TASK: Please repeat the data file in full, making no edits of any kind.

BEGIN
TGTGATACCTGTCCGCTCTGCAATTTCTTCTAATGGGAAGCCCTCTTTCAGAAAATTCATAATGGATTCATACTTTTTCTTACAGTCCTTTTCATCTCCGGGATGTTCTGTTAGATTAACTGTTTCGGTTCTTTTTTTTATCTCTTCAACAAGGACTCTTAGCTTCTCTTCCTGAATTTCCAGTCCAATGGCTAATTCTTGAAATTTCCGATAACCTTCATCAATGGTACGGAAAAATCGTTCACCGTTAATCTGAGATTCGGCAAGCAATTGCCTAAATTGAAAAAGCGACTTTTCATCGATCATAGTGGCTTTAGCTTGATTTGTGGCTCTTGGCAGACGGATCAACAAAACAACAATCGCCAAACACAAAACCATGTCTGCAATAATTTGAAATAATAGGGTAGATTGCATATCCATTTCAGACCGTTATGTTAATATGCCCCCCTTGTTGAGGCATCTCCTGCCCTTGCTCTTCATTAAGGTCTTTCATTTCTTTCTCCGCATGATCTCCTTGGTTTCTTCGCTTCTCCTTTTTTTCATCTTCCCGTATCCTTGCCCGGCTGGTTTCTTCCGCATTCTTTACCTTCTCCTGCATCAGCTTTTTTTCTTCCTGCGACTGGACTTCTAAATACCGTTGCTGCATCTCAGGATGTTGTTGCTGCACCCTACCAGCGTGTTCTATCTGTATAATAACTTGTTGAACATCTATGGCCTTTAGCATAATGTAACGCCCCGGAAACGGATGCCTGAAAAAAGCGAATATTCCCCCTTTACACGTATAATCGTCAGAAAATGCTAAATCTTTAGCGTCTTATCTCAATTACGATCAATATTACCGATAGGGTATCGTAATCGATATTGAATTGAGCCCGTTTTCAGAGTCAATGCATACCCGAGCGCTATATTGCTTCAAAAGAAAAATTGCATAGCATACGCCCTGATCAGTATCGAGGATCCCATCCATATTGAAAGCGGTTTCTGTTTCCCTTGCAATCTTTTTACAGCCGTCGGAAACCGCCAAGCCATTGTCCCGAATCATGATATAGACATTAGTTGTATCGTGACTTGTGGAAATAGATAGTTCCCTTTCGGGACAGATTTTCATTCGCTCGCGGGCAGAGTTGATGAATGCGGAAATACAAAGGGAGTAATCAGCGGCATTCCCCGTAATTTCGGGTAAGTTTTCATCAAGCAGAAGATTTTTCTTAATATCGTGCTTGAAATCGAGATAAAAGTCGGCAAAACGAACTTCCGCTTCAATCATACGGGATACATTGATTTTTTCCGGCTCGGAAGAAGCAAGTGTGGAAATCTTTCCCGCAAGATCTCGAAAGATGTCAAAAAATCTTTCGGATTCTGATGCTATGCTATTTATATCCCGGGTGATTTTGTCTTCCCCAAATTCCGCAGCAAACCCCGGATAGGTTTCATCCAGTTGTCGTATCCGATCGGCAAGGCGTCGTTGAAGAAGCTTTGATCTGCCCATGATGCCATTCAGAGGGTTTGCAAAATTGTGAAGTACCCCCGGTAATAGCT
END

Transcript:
TGTGATACCTGTCCGCTCTGCAATTTCTTCTAATGGGAAGCCCTCTTTCAGAAAATTCATAATGGATTCATACTTTTTCTTACAGTCCTTTTCATCTCCGGGATGTTCTGTTAGATTAACTGTTTCGGTTCTTTTTTTTATCTCTTCAACAAGGACTCTTAGCTTCTCTTCCTGAATTTCCAGTCCAATGGCTAATTCTTGAAATTTCCGATAACCTTCATCAATGGTACGGAAAAATCGTTCACCGTTAATCTGAGATTCGGCAAGCAATTGCCTAAATTGAAAAAGCGACTTTTCATCGATCATAGTGGCTTTAGCTTGATTTGTGGCTCTTGGCAGACGGATCAACAAAACAACAATCGCCAAACACAAAACCATGTCTGCAATAATTTGAAATAATAGGGTAGATTGCATATCCATTTCAGACCGTTATGTTAATATGCCCCCCTTGTTGAGGCATCTCCTGCCCTTGCTCTTCATTAAGGTCTTTCATTTCTTTCTCCGCATGATCTCCTTGGTTTCTTCGCTTCTCCTTTTTTTCATCTTCCCGTATCCTTGCCCGGCTGGTTTCTTCCGCATTCTTTACCTTCTCCTGCATCAGCTTTTTTTCTTCCTGCGACTGGACTTCTAAATACCGTTGCTGCATCTCAGGATGTTGTTGCTGCACCCTACCAGCGTGTTCTATCTGTATAATAACTTGTTGAACATCTATGGCCTTTAGCATAATGTAACGCCCCGGAAACGGATGCCTGAAAAAAGCGAATATTCCCCCTTTACACGTATAATCGTCAGAAAATGCTAAATCTTTAGCGTCTTATCTCAATTACGATCAATATTACCGATAGGGTATCGTAATCGATATTGAATTGAGCCCGTTTTCAGAGTCAATGCATACCCGAGCGCTATATTGCTTCAAAAGAAAAATTGCATAGCATACGCCCTGATCAGTATCGAGGATCCCATCCATATTGAAAGCGGTTTCTGTTTCCCTTGCAATCTTTTTACAGCCGTCGGAAACCGCCAAGCCATTGTCCCGAATCATGATATAGACATTAGTTGTATCGTGACTTGTGGAAATAGATAGTTCCCTTTCGGGACAGATTTTCATTCGCTCGCGGGCAGAGTTGATGAATGCGGAAATACAAAGGGAGTAATCAGCGGCATTCCCCGTAATTTCGGGTAAGTTTTCATCAAGCAGAAGATTTTTCTTAATATCGTGCTTGAAATCGAGATAAAAGTCGGCAAAACGAACTTCCGCTTCAATCATACGGGATACATTGATTTTTTCCGGCTCGGAAGAAGCAAGTGTGGAAATCTTTCCCGCAAGATCTCGAAAGATGTCAAAAAATCTTTCGGATTCTGATGCTATGCTATTTATATCCCGGGTGATTTTGTCTTCCCCAAATTCCGCAGCAAACCCCGGATAGGTTTCATCCAGTTGTCGTATCCGATCGGCAAGGCGTCGTTGAAGAAGCTTTGATCTGCCCATGATGCCATTCAGAGGGTTTGCAAAATTGTGAAGTACCCCCGGTAATAGCT